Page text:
NAAMM AMP 555-92
Code of Standard Practice for the Architectural Metal Industry
The key points that stood out to me are listed below. All notes are paraphrases or snippets and quotes from larger sections. I suggest reading through the entire code to get a basic familiarity with the requirements of this code.
Section 1. General Provisions
1.3 Responsibility for Design
The architect/engineer is responsible for suitability, adequacy and legality of all aspects of design in the plans and specifications.
Section 2. Classification of Materials
2.1 Definition of Architectural Metal
Lists what items are classified as architectural.
2.2 Other Metal Items
Lists what items are not classified as architectural.
Section 3. Plans and Specifications
3.3 Limit of responsibility
Know your limits of responsibility as a fabricator.
Understanding which drawings take precedence.
Specifications over drawings.
Architectural drawings over structural drawings.
Section 4. Shop and Erection Drawings
4.2 Fabrication Drawings
Embedded items are to be submitted before other detailed items.
4.3 Erection Drawings
4.3.3 for items such as lintels, schedules may be provided. Useful for bollards, hose racks, etc.
Read to understand the approval process, requirements, changes, and allowable schedule for submittal review.
Know the limits of responsibility of the approval process for the reviewer and the fabricator. Per this standard, approval of shop drawings indicates that the fabricator has correctly interpreted the contract requirements.
Section 5. Materials
5.1 Mill Materials
5.1.1 The owner must request MTR in writing prior to the time the fabricator places his orders with the mill.
5.2 Stock Materials
5.2.2 The fabricator does not maintain records that identify individual pieces of stock material against individual test reports. Not required if the fabricator purchases materials for stock under established specifications.
Section 6. Fabrication and Delivery
6.4 Dimensional Tolerances
6.4.1 There are no standard tolerances since tolerances very with products. Normal manufacturing tolerances are allowable.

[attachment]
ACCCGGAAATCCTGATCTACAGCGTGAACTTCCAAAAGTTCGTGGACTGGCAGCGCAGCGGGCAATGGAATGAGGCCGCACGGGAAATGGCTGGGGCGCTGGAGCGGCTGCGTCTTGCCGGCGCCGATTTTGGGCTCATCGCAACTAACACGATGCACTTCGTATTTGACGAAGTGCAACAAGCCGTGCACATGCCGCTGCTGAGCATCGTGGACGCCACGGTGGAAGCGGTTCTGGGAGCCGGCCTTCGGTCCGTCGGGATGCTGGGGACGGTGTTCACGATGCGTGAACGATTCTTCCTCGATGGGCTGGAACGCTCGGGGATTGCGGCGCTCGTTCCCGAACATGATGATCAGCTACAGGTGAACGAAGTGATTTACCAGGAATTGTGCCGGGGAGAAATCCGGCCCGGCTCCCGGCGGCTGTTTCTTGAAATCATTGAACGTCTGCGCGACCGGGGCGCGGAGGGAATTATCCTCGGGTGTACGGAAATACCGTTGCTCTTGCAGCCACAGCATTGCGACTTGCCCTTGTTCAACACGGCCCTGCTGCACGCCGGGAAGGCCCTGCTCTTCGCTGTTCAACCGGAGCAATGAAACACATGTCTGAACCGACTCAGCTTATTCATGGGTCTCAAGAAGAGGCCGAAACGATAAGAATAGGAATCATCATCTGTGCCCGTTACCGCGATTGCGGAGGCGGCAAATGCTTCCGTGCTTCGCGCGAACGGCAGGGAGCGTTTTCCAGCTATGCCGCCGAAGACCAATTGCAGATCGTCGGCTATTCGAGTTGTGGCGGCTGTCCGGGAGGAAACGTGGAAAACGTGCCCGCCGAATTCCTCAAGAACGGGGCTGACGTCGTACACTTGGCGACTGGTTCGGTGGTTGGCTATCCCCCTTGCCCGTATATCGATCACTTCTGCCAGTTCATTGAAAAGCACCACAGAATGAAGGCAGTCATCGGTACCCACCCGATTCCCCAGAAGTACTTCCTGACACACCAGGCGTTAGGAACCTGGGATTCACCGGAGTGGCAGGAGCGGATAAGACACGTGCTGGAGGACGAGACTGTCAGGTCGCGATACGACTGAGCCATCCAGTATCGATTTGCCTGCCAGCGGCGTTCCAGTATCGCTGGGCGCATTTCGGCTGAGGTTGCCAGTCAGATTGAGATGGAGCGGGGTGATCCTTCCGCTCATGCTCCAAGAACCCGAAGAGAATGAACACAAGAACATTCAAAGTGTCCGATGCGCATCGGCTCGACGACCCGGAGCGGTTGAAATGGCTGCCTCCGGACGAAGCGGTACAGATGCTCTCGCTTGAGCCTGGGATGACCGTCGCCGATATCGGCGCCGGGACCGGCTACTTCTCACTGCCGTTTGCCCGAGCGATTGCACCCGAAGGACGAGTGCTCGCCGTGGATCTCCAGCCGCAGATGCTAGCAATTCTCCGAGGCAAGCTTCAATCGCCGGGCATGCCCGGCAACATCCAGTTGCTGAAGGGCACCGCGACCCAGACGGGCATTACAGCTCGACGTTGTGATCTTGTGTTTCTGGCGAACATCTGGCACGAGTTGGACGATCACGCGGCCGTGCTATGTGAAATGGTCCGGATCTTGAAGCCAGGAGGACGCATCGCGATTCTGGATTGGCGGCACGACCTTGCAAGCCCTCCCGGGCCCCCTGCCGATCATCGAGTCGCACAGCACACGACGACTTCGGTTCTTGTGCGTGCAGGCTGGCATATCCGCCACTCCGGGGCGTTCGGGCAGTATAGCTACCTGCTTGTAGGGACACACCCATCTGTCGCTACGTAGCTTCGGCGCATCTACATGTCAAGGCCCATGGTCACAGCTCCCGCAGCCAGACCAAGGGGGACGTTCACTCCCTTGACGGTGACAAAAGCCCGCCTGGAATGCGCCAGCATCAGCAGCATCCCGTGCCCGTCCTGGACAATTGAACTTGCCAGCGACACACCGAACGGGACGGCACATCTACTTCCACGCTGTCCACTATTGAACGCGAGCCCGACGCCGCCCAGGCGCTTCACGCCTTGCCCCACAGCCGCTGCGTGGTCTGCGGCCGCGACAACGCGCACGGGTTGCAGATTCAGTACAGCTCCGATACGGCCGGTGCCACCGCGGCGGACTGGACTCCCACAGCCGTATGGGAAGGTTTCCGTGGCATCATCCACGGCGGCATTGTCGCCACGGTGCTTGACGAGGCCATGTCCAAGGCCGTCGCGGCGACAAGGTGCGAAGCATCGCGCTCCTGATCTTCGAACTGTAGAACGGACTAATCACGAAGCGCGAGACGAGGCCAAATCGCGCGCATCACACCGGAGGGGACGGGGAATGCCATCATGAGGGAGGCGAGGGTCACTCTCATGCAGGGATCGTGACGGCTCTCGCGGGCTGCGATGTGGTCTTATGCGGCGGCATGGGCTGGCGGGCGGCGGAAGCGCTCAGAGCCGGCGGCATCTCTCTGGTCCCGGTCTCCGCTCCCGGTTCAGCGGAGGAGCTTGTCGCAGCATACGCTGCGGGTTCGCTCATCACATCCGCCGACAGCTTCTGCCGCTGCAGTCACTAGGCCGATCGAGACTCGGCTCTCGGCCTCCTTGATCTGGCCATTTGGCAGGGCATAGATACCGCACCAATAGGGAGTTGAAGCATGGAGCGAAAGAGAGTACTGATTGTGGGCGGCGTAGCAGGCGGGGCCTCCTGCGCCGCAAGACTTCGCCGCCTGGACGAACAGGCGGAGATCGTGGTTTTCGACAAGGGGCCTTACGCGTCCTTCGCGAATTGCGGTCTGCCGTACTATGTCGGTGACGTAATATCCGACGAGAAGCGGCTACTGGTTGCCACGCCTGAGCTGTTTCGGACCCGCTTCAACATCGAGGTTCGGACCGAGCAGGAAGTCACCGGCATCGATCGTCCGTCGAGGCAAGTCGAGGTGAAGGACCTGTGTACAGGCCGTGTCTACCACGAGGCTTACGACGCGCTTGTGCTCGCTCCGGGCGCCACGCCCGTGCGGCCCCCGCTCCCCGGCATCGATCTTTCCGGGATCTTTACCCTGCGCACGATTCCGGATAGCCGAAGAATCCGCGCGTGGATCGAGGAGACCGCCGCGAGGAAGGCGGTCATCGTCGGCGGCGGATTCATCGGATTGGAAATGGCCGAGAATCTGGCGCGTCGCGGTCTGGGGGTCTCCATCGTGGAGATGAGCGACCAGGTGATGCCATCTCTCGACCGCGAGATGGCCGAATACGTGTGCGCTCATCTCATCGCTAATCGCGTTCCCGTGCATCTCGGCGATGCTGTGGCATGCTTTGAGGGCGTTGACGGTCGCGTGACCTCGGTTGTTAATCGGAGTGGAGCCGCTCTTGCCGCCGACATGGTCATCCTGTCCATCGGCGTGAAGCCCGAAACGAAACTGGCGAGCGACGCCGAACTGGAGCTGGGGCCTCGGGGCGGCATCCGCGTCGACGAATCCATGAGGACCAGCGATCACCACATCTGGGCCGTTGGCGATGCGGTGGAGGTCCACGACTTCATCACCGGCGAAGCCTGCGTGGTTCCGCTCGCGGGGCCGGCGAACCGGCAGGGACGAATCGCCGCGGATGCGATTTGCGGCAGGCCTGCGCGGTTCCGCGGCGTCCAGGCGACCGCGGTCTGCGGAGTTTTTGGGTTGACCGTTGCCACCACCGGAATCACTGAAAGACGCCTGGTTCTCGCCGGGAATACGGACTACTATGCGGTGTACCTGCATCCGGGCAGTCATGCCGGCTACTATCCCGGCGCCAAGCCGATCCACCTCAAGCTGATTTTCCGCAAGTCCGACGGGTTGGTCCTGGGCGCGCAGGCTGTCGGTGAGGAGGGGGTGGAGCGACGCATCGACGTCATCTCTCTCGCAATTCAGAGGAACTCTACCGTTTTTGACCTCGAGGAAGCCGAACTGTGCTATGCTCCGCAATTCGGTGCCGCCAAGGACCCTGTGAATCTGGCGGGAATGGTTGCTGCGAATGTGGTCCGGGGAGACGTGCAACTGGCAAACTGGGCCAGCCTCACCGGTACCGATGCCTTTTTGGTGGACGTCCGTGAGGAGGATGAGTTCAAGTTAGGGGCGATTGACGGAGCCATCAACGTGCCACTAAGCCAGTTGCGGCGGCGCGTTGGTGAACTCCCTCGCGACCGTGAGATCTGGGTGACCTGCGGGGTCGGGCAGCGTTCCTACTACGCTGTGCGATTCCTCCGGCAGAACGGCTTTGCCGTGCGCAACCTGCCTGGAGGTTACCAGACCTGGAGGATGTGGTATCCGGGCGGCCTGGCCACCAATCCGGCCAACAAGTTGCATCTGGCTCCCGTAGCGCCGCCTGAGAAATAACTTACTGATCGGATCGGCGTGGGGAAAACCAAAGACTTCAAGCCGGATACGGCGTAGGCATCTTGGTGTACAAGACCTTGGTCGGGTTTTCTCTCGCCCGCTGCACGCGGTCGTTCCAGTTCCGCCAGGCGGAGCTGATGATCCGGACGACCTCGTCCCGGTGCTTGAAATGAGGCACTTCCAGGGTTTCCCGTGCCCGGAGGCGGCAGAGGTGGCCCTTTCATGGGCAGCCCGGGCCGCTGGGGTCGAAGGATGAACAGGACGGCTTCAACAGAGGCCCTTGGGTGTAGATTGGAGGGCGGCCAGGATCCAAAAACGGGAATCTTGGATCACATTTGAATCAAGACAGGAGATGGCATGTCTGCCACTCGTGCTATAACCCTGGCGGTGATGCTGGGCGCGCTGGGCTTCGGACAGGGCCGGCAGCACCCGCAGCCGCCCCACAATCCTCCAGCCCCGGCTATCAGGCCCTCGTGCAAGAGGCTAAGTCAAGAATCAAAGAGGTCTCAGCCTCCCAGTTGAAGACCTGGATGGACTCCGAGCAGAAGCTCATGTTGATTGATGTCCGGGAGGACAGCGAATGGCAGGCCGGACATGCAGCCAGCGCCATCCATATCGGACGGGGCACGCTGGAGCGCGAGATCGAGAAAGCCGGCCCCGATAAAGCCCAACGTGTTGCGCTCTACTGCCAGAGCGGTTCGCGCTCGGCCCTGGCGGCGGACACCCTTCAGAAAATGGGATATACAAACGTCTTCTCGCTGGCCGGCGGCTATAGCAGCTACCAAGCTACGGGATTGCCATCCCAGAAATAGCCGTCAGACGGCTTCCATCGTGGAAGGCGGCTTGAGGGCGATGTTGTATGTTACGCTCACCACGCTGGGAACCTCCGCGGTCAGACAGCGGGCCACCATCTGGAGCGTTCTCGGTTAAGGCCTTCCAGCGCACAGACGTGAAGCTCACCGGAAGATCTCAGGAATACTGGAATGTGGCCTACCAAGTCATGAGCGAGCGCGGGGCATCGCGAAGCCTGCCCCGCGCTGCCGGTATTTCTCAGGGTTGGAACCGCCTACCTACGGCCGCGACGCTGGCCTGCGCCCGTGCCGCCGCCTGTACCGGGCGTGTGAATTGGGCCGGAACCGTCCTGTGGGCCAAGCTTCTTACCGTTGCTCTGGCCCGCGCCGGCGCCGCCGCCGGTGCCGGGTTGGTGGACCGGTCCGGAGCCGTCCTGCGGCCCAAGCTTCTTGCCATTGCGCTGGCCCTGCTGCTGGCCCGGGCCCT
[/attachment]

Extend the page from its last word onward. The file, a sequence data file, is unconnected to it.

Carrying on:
6.4.2 Guaranteed field dimensions should be furnished by the Contractor.
6.5 Shop Painting – Steel
6.5.2 The fabricator is not responsible for deterioration of the prime coat that may result from extended exposure to ordinary atmospheric conditions.
6.5.3 The fabricator’s workmanship on surface preparation is considered accepted by the owner unless specifically disapproved prior to paint application.
6.5.5 Abrasions caused by handling after painting are to be expected.
6.6 Special Finishes – Including Zinc Coatings
References to see the Metal Finishes Manual
6.7 Delivery of Materials
6.7.2 The owner must give the fabricator sufficient time to fabricate and ship materials before they are needed.
6.7.4 The receiving party is responsible to notify the fabricator of any damaged material prior to unloading or immediately upon discovery.
Section 7. Erection and Installation
7.6 Correction of Errors
It may be necessary in some instances to correct misfits by moderate amounts of field corrections such as reaming, chipping, welding and/or cutting.
7.7 Handing and Storage
7.7.1 & 7.7.2 The owner, or representative, is responsible for avoiding damage and/or accumulation of dirt and foreign matter on material delivered to the jobsite.
7.7.3 The owner is responsible for promptly protecting architectural items after installation.
7.8 Field Painting
The owner is responsible for field painting, including bolt heads and nuts, field welds and touch-up of the shop coat.
Section 8. Quality Control or Assurance
Both fabricator and erector are to maintain a quality control program to the extent deemed necessary so that work is performed in accordance with the Code and contract documents.
8.2 Material Inspection
If the owner desires additional material acceptance procedures beyond the mill test reports, it must be specified in the contract documents.
Products are fabricated to Class 1, 2 or 3. This section contains a details of each class. Class 1 (architectural metals) has the highest requirements with class 3 having the least.